Celsius, Creditors Agree to Independent Government Probe, Call for Narrowed Scope

The U.S. Trustee's office called for an independent examiner last month.

AccessTimeIconSep 8, 2022 at 10:06 p.m. UTC
Updated Sep 9, 2022 at 2:10 p.m. UTC

Nikhilesh De is CoinDesk's managing editor for global policy and regulation. He owns marginal amounts of bitcoin and ether.

Crypto lender Celsius Network and a group of its creditors have agreed that an independent government examiner should investigate the firm as it continues through its bankruptcy proceedings.

Celsius filed for bankruptcy earlier this summer, but has laid out a proposal by which a still-being-built mining enterprise will allow it to generate enough revenue to continue operations. However, the U.S. Trustee's office – a Department of Justice entity tasked with monitoring bankruptcies – filed last month to appoint an independent examiner to investigate the company, saying its leadership had not been transparent about the actual financials.

While some of Celsius' borrowers have opposed the move, the Official Committee of Unsecured Creditors and attorneys for Celsius said in separate filings Thursday that they had agreed to the appointment, so long as the examiner's scope was narrowed to limit the cost and time of the investigation. The U.S. Trustee's office has agreed to these limitations as well, the committee's filing said.

A proposed order filed alongside the parties' statements suggests the scope should be limited to examining Celsius' crypto holdings, where the crypto holdings are stored, "whether different types of accounts are commingled"; examining why Celsius changed account offerings from Earn to Custody or "Withhold Account"; examining Celsius' procedures for paying various taxes and whether it's compliant with certain laws; examining the mining business; and any other relevant tasks.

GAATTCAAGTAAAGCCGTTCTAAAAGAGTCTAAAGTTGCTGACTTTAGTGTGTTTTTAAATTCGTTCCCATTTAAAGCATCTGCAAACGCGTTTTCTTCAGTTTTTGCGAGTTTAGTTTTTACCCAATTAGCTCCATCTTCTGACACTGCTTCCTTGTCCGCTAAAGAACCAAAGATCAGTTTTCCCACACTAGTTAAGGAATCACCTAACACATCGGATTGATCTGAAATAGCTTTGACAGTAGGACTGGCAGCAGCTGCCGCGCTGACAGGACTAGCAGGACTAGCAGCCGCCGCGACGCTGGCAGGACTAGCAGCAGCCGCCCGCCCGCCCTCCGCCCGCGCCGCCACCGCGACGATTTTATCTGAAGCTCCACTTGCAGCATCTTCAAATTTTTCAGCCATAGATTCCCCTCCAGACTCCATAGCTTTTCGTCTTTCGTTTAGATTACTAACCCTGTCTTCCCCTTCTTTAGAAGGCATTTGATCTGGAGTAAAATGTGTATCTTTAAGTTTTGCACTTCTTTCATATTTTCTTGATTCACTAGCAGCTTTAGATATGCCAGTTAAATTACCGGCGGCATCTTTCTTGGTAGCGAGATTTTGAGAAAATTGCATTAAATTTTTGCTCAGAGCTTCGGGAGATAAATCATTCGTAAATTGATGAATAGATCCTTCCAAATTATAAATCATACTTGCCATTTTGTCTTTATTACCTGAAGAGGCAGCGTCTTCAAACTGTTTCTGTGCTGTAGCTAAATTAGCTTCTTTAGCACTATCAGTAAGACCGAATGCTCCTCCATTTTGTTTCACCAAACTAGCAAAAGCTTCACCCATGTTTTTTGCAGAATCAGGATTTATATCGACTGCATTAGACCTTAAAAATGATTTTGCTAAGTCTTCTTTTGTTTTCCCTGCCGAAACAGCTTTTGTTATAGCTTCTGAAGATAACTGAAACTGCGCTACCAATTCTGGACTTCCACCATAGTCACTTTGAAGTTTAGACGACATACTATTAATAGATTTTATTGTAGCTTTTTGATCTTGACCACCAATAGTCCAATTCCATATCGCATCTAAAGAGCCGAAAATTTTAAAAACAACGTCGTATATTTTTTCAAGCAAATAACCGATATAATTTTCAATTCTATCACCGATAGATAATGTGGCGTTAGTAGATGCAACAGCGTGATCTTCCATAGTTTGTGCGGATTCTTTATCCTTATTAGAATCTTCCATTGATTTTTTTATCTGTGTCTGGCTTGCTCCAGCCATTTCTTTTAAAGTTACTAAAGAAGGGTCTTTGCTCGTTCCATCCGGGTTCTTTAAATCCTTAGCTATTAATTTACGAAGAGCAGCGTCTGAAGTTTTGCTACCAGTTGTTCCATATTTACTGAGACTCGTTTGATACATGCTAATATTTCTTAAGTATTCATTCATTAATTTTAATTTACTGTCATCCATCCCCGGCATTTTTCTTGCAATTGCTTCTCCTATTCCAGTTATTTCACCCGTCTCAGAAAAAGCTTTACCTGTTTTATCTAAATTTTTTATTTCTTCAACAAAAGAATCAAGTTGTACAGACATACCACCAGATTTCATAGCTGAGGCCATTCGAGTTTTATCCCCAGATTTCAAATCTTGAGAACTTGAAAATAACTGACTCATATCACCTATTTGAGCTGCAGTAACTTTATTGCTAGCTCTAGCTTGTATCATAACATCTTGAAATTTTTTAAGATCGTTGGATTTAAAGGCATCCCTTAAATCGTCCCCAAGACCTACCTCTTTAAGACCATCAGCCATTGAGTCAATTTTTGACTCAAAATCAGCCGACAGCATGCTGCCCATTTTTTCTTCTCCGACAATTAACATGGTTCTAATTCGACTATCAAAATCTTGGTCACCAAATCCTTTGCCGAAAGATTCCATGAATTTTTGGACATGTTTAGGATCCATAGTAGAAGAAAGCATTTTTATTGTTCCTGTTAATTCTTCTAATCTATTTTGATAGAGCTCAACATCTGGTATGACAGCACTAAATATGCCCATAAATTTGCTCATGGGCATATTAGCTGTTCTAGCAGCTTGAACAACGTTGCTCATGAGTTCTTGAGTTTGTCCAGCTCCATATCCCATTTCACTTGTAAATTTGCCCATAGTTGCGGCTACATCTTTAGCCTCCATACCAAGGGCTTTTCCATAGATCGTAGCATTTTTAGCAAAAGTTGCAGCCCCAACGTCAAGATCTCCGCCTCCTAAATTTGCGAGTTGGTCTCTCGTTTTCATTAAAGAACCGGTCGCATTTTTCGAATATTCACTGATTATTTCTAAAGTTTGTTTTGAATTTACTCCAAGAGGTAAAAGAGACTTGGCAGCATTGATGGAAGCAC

The proposed order also suggests that any examiner create a budget and proposal that would be subject to court approval.

"The Agreed Proposed Order does not resolve all matters related to the appointment of an examiner. For example, the Agreed Proposed Order does not specify the identity of the examiner, whom the Committee expects the U.S. Trustee to select in consultation with and following input from the Committee," the committee's filing said. "Additionally, the Agreed Proposed Order does not detail the work plan or budget for the proposed examination."

The committee also dismissed a filling from a group of "borrowers" who opposed the U.S. Trustee examiner entirely, saying they filed after a deadline to object.



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Nikhilesh De is CoinDesk's managing editor for global policy and regulation. He owns marginal amounts of bitcoin and ether.

CoinDesk - Unknown

Nikhilesh De is CoinDesk's managing editor for global policy and regulation. He owns marginal amounts of bitcoin and ether.

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